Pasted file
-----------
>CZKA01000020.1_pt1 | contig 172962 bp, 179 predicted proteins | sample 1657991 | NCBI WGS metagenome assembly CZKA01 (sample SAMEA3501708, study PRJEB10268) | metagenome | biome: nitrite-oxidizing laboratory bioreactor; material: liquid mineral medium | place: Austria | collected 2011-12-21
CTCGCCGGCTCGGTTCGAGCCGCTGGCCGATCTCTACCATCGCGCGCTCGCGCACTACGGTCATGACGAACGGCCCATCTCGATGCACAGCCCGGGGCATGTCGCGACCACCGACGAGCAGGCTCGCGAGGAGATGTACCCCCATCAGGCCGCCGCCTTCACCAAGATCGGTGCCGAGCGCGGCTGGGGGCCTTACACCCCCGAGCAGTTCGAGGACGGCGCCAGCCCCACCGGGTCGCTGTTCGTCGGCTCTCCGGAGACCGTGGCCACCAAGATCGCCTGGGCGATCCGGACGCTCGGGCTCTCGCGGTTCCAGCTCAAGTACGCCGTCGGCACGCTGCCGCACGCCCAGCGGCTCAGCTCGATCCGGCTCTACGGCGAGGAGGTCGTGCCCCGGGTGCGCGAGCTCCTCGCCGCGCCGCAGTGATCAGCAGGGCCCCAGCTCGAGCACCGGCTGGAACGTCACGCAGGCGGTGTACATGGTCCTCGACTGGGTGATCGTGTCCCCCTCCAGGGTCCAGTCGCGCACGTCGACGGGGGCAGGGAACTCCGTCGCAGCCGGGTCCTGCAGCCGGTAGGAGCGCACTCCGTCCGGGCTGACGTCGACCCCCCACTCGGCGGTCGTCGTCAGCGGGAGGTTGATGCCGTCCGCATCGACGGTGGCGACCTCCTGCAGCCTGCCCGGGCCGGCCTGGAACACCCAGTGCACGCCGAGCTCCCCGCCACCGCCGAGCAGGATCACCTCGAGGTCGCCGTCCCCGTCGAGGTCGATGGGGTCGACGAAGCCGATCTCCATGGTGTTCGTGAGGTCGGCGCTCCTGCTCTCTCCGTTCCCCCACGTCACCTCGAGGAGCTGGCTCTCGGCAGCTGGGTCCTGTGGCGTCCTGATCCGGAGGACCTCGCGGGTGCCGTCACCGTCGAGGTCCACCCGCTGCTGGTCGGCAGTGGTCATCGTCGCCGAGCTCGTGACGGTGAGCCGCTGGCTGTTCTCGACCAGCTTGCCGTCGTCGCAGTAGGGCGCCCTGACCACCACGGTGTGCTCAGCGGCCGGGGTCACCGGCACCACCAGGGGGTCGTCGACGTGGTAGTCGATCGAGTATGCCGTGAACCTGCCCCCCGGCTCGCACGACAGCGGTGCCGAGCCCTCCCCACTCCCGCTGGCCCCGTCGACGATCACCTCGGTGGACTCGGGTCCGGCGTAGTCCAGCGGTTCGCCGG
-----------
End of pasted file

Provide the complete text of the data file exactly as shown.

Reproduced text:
>CZKA01000020.1_pt1 | contig 172962 bp, 179 predicted proteins | sample 1657991 | NCBI WGS metagenome assembly CZKA01 (sample SAMEA3501708, study PRJEB10268) | metagenome | biome: nitrite-oxidizing laboratory bioreactor; material: liquid mineral medium | place: Austria | collected 2011-12-21
CTCGCCGGCTCGGTTCGAGCCGCTGGCCGATCTCTACCATCGCGCGCTCGCGCACTACGGTCATGACGAACGGCCCATCTCGATGCACAGCCCGGGGCATGTCGCGACCACCGACGAGCAGGCTCGCGAGGAGATGTACCCCCATCAGGCCGCCGCCTTCACCAAGATCGGTGCCGAGCGCGGCTGGGGGCCTTACACCCCCGAGCAGTTCGAGGACGGCGCCAGCCCCACCGGGTCGCTGTTCGTCGGCTCTCCGGAGACCGTGGCCACCAAGATCGCCTGGGCGATCCGGACGCTCGGGCTCTCGCGGTTCCAGCTCAAGTACGCCGTCGGCACGCTGCCGCACGCCCAGCGGCTCAGCTCGATCCGGCTCTACGGCGAGGAGGTCGTGCCCCGGGTGCGCGAGCTCCTCGCCGCGCCGCAGTGATCAGCAGGGCCCCAGCTCGAGCACCGGCTGGAACGTCACGCAGGCGGTGTACATGGTCCTCGACTGGGTGATCGTGTCCCCCTCCAGGGTCCAGTCGCGCACGTCGACGGGGGCAGGGAACTCCGTCGCAGCCGGGTCCTGCAGCCGGTAGGAGCGCACTCCGTCCGGGCTGACGTCGACCCCCCACTCGGCGGTCGTCGTCAGCGGGAGGTTGATGCCGTCCGCATCGACGGTGGCGACCTCCTGCAGCCTGCCCGGGCCGGCCTGGAACACCCAGTGCACGCCGAGCTCCCCGCCACCGCCGAGCAGGATCACCTCGAGGTCGCCGTCCCCGTCGAGGTCGATGGGGTCGACGAAGCCGATCTCCATGGTGTTCGTGAGGTCGGCGCTCCTGCTCTCTCCGTTCCCCCACGTCACCTCGAGGAGCTGGCTCTCGGCAGCTGGGTCCTGTGGCGTCCTGATCCGGAGGACCTCGCGGGTGCCGTCACCGTCGAGGTCCACCCGCTGCTGGTCGGCAGTGGTCATCGTCGCCGAGCTCGTGACGGTGAGCCGCTGGCTGTTCTCGACCAGCTTGCCGTCGTCGCAGTAGGGCGCCCTGACCACCACGGTGTGCTCAGCGGCCGGGGTCACCGGCACCACCAGGGGGTCGTCGACGTGGTAGTCGATCGAGTATGCCGTGAACCTGCCCCCCGGCTCGCACGACAGCGGTGCCGAGCCCTCCCCACTCCCGCTGGCCCCGTCGACGATCACCTCGGTGGACTCGGGTCCGGCGTAGTCCAGCGGTTCGCCGG